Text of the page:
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SF Native Produces National Geographic Series

June 8, 2012, 5:07 PM by Hailey Higgins

SF Native Produces National Geographic Series

A Sioux Falls native is behind one of the biggest wildlife series National Geographic has ever done. And while "Untamed Americas" takes place across the globe, Kelly Sweet says the most memorable experience was filming part of the series in her home state.

Sweet fell in love with animals while growing up in Sioux Falls. After graduating from Roosevelt High School in 1998, she spent the last couple years traveling thousands of miles from Alaska to Patagonia capturing the most extreme wildlife of the Americas for National Geographic.

"Untamed Americas" explores the mountains, deserts, forests and coasts of the American continents.

The crew team spent nearly three years capturing extreme wildlife.  Sweet helped produce, film, write and edit the four-part series.

"It was neat. Just to do something on this level was amazing. It was great that South Dakota was a big part of it," Sweet said.

Sweet was in the helicopter filming a bison herd at Custer State Park, featured in the Deserts episode. It was the first shoot of the project. But over the years, Sweet was there as filmmakers made scientific revelations including the long-tongued bat in Ecuador.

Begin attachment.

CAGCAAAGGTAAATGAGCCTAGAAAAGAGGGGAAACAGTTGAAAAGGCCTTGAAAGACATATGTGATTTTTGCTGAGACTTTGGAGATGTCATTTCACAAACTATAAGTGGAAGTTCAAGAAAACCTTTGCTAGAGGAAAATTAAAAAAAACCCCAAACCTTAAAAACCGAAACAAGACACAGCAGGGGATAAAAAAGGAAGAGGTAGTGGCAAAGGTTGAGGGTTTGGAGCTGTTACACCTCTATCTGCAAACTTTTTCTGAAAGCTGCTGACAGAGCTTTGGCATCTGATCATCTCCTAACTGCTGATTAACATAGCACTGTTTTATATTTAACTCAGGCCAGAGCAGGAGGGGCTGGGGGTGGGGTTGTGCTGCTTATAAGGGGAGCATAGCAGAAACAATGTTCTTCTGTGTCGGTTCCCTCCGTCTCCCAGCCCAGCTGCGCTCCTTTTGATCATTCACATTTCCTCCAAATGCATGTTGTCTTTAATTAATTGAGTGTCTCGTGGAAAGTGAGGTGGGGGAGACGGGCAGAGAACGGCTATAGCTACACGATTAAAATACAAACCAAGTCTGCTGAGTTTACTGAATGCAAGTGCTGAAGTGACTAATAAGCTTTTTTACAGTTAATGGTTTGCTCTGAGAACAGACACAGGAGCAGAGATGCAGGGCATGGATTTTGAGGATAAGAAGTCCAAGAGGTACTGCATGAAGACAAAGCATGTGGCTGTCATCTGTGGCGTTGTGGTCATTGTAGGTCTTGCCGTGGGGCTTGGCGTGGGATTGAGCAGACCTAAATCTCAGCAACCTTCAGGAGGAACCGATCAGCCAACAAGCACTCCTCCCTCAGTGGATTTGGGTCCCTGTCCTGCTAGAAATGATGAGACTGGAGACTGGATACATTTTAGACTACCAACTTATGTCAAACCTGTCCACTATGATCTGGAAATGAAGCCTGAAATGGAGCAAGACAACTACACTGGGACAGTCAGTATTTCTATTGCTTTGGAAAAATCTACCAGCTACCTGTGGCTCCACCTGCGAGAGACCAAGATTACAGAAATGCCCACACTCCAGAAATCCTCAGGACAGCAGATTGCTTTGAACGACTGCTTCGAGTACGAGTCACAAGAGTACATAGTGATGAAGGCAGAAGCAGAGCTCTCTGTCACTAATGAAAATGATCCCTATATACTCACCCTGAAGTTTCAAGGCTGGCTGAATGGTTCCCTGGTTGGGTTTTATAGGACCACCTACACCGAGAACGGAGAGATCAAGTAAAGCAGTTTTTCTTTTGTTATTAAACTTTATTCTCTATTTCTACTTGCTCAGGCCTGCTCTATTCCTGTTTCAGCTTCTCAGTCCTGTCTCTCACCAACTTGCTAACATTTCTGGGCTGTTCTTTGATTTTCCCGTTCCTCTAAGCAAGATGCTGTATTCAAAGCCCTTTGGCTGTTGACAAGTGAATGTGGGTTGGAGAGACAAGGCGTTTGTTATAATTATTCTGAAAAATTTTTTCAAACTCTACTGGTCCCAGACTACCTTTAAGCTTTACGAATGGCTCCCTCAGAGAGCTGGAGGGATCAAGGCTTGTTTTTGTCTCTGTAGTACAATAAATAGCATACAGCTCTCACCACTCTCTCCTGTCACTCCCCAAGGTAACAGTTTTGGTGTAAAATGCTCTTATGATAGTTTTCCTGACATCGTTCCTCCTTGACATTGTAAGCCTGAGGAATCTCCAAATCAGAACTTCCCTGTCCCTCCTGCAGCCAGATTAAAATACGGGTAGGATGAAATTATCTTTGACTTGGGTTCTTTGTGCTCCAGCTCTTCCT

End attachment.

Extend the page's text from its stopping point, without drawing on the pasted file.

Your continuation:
"We were talking with the scientist who had just discovered it and we were the first ones to film it. That was really neat to be the one. Wow. This is the first time anyone has ever been able to see it," Sweet said.

And scientists weren't sure of the effects of the blood-squirting defense of a regal horned lizard until now.

"No one had studied this before," Sweet said. "We worked with a scientist and the bobcat got hit right in the mouth. You can see in slow motion its reaction of, 'Ugh.'"

After living in a rain forest, being charged by rhinos, bit by snakes and enduring smoldering desert heat, Sweet is excited "Untamed Americas" finally premiers this weekend.  She's also proud her home state made the cut.

"I've never worked on such a big project. I've never put so many years or weeks, blood and so much sweat and tears. And it was so rewarding to see it at the end and think, 'I am so proud of this,'" Sweet said.

The series premieres Sunday and Monday starting at 8:00 p.m. Central on Nat Geo.

Watch a preview of the show on the National Geographic website.

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